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JUN
20
2 YEARS

Hollywood Docket: Google vs. YouTube-Rippers; 'Scare Tactics' Spat; Summer in 'Jersey Shore' Court

A roundup of entertainment law news.

Google
Google

Google is warning about "legal consequences" for a website that extracts audio from YouTube clips and makes these MP3s available for download. The web giant has sent a letter demanding that YouTube-MP3.org cease attempting to "separate, isolate, or modify the audio or video components of any YouTube audiovisual content," according to TorrentFreak.

The website attracts an estimated 1.3 million visitors every day. The extraction is being used, among other ways, to rip songs from music videos on YouTube.

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Google isn't standing for it, telling the site's operators that the service violates its terms of service. Google reportedly also has blocked YouTube-MP3's servers from accessing its video-sharing site and has begun targeting other sites with a similar service.

The entertainment industry has had many stern words on the copyright front for Google of late, and some are questioning why Google has suddenly become so aggressive on protection. "Since when [is] Google now owned by the RIAA and MPAA?" asks one commentator on TorrentFreak's website.

Philip, the individual who reportedly owns YouTube-MP3.com, isn't happy with the development either.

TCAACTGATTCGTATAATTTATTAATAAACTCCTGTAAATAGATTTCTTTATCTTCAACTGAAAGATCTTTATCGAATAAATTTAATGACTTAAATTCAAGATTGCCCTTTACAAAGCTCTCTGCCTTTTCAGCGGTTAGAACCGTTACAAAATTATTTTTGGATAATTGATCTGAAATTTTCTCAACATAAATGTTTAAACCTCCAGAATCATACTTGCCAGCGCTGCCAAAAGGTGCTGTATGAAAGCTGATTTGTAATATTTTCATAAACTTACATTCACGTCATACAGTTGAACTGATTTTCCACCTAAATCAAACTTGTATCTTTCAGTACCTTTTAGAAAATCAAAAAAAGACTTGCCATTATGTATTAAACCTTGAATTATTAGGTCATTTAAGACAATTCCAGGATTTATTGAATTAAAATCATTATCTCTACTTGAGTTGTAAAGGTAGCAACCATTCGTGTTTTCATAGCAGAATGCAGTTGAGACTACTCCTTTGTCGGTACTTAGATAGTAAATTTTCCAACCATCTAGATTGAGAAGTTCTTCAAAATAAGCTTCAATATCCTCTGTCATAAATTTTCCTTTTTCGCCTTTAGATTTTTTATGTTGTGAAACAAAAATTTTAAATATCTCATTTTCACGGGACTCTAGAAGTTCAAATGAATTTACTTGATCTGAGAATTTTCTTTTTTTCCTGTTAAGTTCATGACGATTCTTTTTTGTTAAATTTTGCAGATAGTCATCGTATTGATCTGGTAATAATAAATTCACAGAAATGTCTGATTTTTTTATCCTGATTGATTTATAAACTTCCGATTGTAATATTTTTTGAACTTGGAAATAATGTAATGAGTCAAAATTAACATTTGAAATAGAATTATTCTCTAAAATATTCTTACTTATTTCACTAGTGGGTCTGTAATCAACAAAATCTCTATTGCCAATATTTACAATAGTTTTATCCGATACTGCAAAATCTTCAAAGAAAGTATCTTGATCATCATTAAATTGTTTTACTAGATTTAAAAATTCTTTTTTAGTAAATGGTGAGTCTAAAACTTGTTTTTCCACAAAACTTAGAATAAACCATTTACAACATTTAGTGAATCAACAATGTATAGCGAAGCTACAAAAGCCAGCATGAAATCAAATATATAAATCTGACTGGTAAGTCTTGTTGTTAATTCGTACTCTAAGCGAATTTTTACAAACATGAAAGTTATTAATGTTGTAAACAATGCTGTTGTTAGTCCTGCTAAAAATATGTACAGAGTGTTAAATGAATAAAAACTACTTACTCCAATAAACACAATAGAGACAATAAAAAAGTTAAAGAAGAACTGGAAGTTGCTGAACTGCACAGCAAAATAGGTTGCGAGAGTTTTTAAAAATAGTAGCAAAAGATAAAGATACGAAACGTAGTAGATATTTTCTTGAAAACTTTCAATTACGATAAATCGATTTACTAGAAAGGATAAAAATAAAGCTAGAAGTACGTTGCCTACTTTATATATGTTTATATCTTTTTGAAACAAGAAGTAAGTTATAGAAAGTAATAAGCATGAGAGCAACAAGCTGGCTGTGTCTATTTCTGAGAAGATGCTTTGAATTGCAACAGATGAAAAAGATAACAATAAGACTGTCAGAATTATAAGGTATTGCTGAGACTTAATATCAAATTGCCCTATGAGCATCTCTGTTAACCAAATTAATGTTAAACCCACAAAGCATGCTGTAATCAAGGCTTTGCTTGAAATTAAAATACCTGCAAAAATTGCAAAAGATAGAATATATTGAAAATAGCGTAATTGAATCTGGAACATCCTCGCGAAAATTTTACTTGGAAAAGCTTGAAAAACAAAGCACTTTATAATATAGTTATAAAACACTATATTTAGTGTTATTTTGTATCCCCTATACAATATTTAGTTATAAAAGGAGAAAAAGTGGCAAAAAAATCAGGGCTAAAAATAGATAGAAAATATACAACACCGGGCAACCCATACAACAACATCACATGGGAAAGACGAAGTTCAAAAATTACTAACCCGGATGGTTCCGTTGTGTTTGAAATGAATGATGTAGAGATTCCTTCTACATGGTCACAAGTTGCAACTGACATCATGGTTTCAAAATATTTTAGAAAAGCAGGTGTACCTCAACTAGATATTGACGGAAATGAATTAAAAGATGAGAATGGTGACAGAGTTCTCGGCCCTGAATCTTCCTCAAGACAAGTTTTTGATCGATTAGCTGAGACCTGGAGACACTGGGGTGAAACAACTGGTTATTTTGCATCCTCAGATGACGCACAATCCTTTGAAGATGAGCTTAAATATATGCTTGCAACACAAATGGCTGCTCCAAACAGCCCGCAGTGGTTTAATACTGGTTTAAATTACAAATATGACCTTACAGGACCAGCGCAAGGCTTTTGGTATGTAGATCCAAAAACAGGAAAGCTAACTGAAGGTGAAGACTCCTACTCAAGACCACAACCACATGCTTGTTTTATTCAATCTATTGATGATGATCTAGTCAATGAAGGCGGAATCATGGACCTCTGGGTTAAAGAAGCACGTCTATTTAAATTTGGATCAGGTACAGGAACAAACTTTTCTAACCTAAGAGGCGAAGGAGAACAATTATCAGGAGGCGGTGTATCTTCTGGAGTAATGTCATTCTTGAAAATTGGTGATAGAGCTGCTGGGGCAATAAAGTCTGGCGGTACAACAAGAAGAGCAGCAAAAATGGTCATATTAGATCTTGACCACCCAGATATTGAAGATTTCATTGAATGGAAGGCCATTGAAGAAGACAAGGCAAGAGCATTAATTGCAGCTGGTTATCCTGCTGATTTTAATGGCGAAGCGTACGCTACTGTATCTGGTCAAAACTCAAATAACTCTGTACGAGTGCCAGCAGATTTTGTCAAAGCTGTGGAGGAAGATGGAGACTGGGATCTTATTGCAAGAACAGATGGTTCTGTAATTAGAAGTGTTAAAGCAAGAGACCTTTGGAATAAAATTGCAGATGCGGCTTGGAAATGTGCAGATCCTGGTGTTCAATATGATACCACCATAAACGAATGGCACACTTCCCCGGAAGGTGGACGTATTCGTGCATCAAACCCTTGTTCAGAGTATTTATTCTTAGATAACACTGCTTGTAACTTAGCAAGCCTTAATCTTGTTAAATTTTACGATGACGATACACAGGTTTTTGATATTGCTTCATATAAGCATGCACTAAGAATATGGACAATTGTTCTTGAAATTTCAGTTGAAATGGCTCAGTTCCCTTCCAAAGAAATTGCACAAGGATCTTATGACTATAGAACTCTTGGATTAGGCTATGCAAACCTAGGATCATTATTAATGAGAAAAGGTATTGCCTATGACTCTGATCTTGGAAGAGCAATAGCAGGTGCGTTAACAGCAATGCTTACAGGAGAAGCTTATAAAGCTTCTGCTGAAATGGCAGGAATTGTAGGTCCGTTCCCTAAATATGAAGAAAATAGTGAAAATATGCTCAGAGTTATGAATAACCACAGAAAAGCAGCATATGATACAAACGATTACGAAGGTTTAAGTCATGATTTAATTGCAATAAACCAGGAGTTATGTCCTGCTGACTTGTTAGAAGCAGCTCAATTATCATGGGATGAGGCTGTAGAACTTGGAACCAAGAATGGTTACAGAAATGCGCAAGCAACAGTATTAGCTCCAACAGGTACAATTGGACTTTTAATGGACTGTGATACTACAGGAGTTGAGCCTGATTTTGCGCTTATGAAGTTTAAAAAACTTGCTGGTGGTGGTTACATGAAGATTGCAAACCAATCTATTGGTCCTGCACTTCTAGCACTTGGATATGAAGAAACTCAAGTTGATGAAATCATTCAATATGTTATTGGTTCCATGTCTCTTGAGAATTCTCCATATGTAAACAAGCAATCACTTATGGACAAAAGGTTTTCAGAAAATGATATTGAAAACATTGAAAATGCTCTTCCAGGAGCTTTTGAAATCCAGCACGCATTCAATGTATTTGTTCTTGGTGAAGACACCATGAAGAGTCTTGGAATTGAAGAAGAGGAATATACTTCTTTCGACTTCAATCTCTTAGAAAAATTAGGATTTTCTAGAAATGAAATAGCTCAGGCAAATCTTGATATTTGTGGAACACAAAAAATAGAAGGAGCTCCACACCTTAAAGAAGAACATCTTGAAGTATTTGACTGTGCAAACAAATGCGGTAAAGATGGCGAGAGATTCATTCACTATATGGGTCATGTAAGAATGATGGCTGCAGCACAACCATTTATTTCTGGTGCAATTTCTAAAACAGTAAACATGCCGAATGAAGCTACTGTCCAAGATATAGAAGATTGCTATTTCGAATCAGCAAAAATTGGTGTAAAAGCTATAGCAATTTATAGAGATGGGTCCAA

“We would estimate that there are roughly 200 million people across the world that make use of services like ours, and Google doesn’t just ignore all those people, they are about to criminalize them," he says. "With the way they are interpreting and creating their [terms of service], every one of those 200 million users is threatened to be sued by Google."

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In other entertainment legal news:

  • Israelis vs. Arabs is a story that has been told before, but not over the use of music on radio. An Israeli music guild is accusing one of the country's leading Arabic-language media outlets of not paying royalties on hundreds of songs played online. The dispute has sparked a lawsuit, and a court has issued a temporary restraining order. The Israeli music guild is a co-plaintiff along with French guild Sacem.
  • The producers of the Syfy show Scare Tactics are trying to frighten PIX/SEE Productions out of using Scare Tactics as the title of an upcoming film. The defendant allegedly registered ScareTacticsTheMovie.com in March and is said to be readying a film described as "hypnotherapy brings horror to an amnesiac writer." Plaintiff WMTI Productions is upset that searchers on Google and IMDb are getting confused, and it is suing for various causes under the Lanham Act.
  • Fresh off his victory over oil-spill technology, Kevin Costner is now the defendant in a lawsuit that claims his planted trees are blocking his neighbors' Pacific Ocean view. Costner is not the first to be charged with being a bad celebrity neighbor.
  • Manatt, Phelps & Phillips has announced that it has obtained a nearly $2.3 million verdict on behalf of a Brazilian businessman suing over being allegedly fraudulently induced into investing money in Good News Holding, a defunct faith-based entertainment company. The defendants included David Kirkpatrick, former president of Paramount Pictures. The law firm also is celebrating the fact that partner Charlies Biederman won a beauty contest to represent 120 contestants on the third season of NBC’s The Voice.
  • No doubt about this, Jersey Shore isn't merely good for MTV ratings; the show also is propping up the New Jersey bar -- lawyers, we mean. Many cast members will be finding time this summer to get away from the sun and into court for coming hearings.